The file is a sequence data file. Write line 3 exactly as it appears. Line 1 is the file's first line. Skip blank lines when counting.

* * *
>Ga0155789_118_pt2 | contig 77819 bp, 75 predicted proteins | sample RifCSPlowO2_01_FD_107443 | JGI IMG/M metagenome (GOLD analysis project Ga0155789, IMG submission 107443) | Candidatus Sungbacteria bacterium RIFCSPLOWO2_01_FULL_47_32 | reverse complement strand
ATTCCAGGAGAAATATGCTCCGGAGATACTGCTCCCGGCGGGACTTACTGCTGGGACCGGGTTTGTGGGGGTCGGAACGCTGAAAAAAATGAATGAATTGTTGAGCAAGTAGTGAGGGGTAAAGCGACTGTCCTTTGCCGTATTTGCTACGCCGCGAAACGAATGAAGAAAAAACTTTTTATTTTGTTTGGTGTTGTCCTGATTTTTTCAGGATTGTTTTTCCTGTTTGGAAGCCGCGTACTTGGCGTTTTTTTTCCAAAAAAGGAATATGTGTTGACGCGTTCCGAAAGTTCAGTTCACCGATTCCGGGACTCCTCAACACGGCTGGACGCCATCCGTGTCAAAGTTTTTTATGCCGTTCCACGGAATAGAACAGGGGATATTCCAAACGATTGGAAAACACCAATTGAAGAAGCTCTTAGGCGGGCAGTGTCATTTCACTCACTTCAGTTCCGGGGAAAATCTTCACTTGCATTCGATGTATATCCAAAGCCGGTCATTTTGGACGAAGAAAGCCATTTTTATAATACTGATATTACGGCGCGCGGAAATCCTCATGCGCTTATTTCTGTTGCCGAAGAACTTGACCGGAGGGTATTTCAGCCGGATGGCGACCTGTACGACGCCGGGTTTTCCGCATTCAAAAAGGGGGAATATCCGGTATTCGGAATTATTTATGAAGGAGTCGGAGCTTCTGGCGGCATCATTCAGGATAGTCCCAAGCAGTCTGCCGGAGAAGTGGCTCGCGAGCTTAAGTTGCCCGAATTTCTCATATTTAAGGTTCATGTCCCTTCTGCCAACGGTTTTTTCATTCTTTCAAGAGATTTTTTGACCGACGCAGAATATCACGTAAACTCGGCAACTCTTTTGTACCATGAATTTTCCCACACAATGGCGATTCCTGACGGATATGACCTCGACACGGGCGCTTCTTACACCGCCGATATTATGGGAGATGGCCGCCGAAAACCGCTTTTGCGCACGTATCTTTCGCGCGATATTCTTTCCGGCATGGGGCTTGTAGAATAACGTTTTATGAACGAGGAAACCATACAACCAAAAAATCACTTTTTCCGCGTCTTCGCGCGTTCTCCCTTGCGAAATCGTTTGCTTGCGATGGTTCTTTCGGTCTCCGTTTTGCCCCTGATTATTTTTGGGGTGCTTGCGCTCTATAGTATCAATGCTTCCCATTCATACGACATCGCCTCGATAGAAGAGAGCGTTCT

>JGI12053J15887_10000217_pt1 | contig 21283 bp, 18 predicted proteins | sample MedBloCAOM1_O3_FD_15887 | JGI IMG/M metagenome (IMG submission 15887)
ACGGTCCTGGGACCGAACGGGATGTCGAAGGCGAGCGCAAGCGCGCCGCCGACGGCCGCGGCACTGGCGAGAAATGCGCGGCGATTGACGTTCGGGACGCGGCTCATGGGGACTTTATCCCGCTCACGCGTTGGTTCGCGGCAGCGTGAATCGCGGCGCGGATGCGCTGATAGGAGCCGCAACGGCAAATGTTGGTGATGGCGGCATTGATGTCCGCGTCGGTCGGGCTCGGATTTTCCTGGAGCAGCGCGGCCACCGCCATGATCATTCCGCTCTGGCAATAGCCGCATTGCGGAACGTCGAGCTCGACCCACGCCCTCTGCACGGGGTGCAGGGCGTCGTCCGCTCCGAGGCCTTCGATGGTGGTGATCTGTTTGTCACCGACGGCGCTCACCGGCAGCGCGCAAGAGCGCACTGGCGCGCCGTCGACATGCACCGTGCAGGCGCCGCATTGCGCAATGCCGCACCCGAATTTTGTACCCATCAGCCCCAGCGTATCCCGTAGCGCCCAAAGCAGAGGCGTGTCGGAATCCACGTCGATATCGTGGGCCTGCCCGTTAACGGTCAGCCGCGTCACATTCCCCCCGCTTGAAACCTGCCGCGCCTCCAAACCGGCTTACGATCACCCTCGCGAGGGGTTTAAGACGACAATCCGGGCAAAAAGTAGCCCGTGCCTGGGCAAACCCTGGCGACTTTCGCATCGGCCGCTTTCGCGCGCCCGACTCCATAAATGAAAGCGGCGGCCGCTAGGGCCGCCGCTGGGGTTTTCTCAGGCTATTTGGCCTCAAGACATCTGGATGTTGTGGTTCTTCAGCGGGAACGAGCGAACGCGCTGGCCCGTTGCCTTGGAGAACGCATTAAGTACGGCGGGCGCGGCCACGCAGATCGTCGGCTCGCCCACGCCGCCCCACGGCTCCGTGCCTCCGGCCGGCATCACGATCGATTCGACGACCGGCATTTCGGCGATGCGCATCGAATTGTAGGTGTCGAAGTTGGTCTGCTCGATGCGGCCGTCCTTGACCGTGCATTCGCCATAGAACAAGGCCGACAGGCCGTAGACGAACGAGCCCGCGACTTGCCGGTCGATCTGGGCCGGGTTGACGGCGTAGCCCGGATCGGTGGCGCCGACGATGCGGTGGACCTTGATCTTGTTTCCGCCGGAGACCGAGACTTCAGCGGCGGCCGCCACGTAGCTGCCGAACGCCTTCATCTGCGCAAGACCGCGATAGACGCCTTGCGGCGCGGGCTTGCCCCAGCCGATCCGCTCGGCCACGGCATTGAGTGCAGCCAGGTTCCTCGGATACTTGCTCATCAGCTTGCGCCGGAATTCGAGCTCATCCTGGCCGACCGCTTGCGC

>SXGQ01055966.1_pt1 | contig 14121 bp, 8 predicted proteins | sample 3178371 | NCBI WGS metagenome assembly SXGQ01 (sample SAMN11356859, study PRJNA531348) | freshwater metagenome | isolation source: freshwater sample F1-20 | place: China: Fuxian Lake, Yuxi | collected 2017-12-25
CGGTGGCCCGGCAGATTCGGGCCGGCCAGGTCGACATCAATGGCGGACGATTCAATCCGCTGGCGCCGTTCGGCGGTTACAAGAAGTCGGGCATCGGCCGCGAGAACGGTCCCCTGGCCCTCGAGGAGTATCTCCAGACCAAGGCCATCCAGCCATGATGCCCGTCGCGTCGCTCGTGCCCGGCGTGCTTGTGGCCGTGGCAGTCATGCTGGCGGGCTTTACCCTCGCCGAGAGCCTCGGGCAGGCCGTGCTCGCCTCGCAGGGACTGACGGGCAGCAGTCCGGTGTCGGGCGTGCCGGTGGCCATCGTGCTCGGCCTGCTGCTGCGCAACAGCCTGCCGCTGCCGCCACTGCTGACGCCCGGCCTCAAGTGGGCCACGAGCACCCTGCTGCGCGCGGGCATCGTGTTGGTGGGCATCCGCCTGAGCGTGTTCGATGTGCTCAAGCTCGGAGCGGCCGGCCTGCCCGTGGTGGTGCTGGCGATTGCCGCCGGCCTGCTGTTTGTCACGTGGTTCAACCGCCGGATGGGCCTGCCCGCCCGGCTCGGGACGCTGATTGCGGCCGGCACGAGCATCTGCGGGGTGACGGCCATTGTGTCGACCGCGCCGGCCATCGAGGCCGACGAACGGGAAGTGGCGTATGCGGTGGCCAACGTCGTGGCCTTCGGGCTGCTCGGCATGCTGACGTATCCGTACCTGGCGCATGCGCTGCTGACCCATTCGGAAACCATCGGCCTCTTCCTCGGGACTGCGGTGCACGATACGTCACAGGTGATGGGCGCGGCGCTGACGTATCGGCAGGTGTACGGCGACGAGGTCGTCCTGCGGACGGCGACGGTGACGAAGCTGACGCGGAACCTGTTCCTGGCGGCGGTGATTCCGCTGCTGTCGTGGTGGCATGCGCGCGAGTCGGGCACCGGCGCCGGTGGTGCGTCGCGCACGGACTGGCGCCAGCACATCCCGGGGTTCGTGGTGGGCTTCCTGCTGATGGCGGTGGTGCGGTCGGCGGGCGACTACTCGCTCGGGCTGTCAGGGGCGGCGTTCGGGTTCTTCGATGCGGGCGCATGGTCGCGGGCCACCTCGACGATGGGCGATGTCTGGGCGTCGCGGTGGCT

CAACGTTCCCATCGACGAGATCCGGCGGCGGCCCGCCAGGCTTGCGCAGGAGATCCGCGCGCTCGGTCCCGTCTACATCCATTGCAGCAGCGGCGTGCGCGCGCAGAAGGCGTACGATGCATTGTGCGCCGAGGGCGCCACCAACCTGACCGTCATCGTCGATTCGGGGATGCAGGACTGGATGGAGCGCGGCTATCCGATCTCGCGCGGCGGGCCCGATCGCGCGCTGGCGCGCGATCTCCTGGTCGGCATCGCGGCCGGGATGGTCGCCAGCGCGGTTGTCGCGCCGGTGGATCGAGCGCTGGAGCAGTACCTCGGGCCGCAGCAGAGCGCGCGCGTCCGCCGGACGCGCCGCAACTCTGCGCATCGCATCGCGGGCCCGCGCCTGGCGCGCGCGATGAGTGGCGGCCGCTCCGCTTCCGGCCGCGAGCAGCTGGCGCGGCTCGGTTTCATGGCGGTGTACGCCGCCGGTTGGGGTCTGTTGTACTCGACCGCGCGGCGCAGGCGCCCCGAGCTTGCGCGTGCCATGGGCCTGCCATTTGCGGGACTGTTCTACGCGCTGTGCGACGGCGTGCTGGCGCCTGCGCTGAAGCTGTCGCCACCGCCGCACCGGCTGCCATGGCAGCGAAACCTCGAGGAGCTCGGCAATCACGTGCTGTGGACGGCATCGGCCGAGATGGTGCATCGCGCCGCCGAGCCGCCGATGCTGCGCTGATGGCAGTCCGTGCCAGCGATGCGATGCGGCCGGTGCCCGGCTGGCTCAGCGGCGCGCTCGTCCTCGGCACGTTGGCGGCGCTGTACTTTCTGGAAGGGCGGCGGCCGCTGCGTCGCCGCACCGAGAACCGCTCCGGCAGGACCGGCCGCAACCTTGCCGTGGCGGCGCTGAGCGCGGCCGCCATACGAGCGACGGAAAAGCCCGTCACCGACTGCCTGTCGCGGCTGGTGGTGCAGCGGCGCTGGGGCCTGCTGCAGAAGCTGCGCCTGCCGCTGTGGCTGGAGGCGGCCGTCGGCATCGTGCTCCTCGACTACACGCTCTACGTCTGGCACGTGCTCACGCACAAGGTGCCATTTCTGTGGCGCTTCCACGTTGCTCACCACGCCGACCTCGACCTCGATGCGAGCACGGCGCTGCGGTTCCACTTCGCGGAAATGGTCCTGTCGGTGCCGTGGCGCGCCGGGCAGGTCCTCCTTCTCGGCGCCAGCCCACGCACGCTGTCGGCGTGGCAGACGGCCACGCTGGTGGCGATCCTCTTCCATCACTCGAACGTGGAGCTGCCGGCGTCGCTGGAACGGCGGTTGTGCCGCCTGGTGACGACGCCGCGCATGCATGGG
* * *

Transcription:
>JGI12053J15887_10000217_pt1 | contig 21283 bp, 18 predicted proteins | sample MedBloCAOM1_O3_FD_15887 | JGI IMG/M metagenome (IMG submission 15887)